Part one in this three-part Insight series sets out green policy options in general
China, the USA and Europe are pursuing different strategies to establish their leads in future green markets. In mid-2022, the US government launched the Inflation Reduction Act (IRA). EU policymakers are concerned that the financial support offered by the IRA to US-based green businesses could make Europe relatively less attractive as a green-tech location, adding to pressure from Chinese competitors. With a Green Deal Industrial Plan, EU policymakers now want to level the playing field by promising faster permitting, better funding, skilled workers and resilient supply chains. While EU policymakers agree that something needs to be done, how to fund it will be controversial. EU subsidies to green businesses would be costly to European governments but could also lead to new green innovations and capacity building in green technology and production beyond what could be achieved by the IRA alone.
Part two in this series will cover the EU Green Industrial Plan and Net Zero Industry Act. In part three we assess whether the latest policy developments can accelerate the green transition and what consequences they might have for commodity markets.
A three-way race between China, the USA and Europe to dominate future green markets
Climate change and the required green transition are as much an opportunity as a challenge, with an increasing number of green businesses hoping to develop world-beating products and services that they can sell across the globe and governments aiming to make their countries world leaders in the markets of the future.
China, the USA and Europe are all vying to establish themselves as the centre of global innovation in green technologies. The potential reward could be huge in the form of new jobs, rising prosperity and reduced dependency on other countries for crucial products and services for the transition. Secure supply chains, in particular for critical minerals, have become an increasingly important policy consideration at a time of heightened geopolitical tensions.
How can countries take the lead in green-tech?
How to foster innovation to support economic growth and achieve desirable outcomes?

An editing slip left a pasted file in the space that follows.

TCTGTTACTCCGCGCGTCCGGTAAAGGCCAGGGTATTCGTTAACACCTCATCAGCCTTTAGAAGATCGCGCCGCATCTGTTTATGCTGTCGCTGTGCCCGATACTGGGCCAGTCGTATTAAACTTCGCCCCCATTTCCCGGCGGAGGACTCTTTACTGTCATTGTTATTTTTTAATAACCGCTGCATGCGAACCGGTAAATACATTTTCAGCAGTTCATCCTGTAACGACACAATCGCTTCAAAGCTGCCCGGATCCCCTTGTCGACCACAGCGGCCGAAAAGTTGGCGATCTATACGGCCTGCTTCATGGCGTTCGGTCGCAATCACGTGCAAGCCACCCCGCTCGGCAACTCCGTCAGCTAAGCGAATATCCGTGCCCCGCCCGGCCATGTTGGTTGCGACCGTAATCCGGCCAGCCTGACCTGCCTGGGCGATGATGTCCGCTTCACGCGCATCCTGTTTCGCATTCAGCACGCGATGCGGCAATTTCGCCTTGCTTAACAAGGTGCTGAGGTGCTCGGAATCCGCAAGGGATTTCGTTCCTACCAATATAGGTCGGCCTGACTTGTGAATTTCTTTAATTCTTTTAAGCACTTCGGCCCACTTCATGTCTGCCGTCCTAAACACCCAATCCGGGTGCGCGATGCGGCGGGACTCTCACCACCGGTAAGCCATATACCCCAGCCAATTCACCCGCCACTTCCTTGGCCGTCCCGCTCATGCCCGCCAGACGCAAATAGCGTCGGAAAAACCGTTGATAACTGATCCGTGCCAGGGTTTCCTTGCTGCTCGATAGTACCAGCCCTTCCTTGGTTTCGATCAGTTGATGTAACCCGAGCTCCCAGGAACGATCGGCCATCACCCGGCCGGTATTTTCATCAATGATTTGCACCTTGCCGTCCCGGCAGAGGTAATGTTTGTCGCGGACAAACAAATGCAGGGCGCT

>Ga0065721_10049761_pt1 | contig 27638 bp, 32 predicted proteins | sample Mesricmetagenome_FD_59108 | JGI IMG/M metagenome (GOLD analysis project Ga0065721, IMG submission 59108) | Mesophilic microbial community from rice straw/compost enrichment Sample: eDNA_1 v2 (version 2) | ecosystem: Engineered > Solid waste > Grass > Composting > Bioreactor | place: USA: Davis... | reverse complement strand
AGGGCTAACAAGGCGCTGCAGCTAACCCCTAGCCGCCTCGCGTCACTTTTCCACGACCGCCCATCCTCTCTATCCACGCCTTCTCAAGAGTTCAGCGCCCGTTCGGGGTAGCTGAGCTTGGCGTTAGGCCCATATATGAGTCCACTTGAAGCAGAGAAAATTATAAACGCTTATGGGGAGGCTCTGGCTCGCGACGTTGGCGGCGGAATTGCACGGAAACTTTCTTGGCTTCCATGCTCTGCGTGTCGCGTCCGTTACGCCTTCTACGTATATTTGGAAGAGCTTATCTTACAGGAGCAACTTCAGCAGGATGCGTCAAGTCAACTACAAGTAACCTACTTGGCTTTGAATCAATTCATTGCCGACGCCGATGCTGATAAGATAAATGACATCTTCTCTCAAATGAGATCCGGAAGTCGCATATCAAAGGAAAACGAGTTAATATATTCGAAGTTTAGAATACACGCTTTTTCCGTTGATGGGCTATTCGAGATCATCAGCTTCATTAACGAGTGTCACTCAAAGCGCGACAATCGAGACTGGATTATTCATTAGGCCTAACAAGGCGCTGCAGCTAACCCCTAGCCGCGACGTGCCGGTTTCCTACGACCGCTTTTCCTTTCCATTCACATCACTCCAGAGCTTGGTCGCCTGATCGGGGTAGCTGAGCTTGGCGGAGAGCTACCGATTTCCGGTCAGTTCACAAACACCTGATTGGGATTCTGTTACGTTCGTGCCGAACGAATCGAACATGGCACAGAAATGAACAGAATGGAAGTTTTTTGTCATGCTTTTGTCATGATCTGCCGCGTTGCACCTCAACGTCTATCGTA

This is a fundamental question for policymakers to answer and is increasingly starting to dominate global efforts to mitigate climate change. The main policy options to address climate change are summarised in Figure 1.
While do nothing is an option in principle it is not in practice as it fails to address the global market failure that has led to global warming in the first place.
Similar objectives, different approaches
While China, the USA and the EU have all pursued similar objectives, such as improving environmental standards and supporting domestic businesses to succeed in a rapidly emerging global market, they have historically done so in different ways.
The biggest difference has been the role of carbon pricing in driving environmental change. While carbon pricing does not play a role on the federal level in the USA (n.b. it does though on the state level) and China only launched a national emissions trading scheme (ETS) in 2021 with a relatively low carbon price, the EU has put great emphasis on this policy. The EU ETS was established in 2005 and is the largest and most developed emissions trading scheme globally. The EU ETS carbon price is also one of the highest globally. By contrast, subsidies have not played an important role in the EU as state aid is generally prohibited.
Levelling the playing field: Foreign Subsidies Regulation and CBAM
The approaches are not necessarily compatible and have required complementary policies to protect domestic interests. While officially motivated by domestic climate change considerations, foreign policymakers have frequently criticised them for being protectionist in nature.